If you have questions about events, call Lynn at (781) 608-7218.
Print out the latest concert postcard, and please help us spread the word by passing them out to your friends!
Tickets for concerts in Watertown (not house concerts or other events) can be purchased online at BrownPaperTickets.com.
Here's what we presented earlier this season:
Dave and Anni joined forces in 1985, after spending many years around the folk club scene. Within a short time they teamed up with friends Charley Yarwood and his wife Cathy to form the acapella harmony group Beggars Velvet. The group were very soon in demand for clubs and festivals and recorded their only album, Lady of Autumn. They made two tours of the USA in 1990 and 1991 before they stopped performing together in 1993 after eight very successful and happy years.
Dave and Anni made their duo debut on stage at the Eisteddfod Festival in Dartmouth Massachusetts in 1993 to begin a very successful career as a harmony duo, working largely acapella and featuring mainly traditional and traditional idiom material. They have worked extensively in the UK and the USA to much acclaim and now have five albums of their own to set alongside the Beggars Velvet recording, which is still in demand after many pressings.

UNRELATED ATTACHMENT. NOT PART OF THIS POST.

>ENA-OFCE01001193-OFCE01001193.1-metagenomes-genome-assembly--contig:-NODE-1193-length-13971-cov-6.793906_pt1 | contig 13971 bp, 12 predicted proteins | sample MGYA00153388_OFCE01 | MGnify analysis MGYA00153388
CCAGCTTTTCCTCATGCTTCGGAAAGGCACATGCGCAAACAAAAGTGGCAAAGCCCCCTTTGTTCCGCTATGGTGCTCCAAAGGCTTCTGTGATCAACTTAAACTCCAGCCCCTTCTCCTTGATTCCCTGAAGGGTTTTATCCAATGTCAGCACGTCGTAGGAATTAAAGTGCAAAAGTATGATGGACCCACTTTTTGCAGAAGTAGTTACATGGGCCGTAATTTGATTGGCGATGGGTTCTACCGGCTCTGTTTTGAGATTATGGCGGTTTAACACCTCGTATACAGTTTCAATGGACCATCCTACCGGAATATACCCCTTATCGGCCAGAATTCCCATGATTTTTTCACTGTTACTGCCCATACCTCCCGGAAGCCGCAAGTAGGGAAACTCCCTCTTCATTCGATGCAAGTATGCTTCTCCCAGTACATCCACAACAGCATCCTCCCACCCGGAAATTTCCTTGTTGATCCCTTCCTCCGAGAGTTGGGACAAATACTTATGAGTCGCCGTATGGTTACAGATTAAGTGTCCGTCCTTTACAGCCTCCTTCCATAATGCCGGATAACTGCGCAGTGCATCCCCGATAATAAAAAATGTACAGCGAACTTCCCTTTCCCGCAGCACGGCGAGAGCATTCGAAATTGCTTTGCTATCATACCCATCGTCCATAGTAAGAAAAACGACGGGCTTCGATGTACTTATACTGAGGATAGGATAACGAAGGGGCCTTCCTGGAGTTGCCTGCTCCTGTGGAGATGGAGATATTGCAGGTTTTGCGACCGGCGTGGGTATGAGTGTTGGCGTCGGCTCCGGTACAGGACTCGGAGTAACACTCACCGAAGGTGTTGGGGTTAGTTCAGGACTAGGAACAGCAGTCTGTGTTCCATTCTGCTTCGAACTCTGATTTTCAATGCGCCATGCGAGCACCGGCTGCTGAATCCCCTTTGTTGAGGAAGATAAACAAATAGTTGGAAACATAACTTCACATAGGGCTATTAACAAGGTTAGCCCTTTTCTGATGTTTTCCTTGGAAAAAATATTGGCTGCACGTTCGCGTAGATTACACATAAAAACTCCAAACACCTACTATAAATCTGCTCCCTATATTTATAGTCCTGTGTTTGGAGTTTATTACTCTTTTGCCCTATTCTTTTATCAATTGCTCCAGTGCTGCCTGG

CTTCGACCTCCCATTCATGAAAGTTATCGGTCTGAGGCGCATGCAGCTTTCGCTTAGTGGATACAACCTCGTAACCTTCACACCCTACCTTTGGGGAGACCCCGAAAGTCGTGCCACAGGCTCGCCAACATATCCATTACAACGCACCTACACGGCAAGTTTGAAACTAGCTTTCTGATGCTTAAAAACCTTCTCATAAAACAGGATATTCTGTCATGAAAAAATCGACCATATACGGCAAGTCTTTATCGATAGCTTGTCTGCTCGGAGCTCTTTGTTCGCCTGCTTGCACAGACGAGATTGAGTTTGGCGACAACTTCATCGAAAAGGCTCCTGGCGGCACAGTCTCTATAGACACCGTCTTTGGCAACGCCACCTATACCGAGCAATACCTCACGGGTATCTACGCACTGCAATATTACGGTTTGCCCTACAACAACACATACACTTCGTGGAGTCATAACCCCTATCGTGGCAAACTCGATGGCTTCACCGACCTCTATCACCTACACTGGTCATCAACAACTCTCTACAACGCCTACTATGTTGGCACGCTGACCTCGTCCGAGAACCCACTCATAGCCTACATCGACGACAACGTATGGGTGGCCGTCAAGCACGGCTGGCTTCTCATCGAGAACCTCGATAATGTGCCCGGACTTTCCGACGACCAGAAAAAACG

Anni has developed a specialist repertoire of songs originating from her native North East, and Dave has been writing songs in traditional vein since 1982. Many of these are widely sung and have become part of the general song repertoire of singers all over the world.
Although Dave and Anni perform substantially at home in the UK they also make at least one trip each year to the United States, where they have an established following. An evening with them includes solo songs from each, but when they sing together the sound is magical. Usually, Dave’s rich baritone takes the melody. Anni complements the song with strong harmonies that first guide the audience into the song then embellish it with lovely moving vocal lines and graceful arabesques. Both are masters of their instrument with power and control shaped by a deep knowledge and love of traditional song.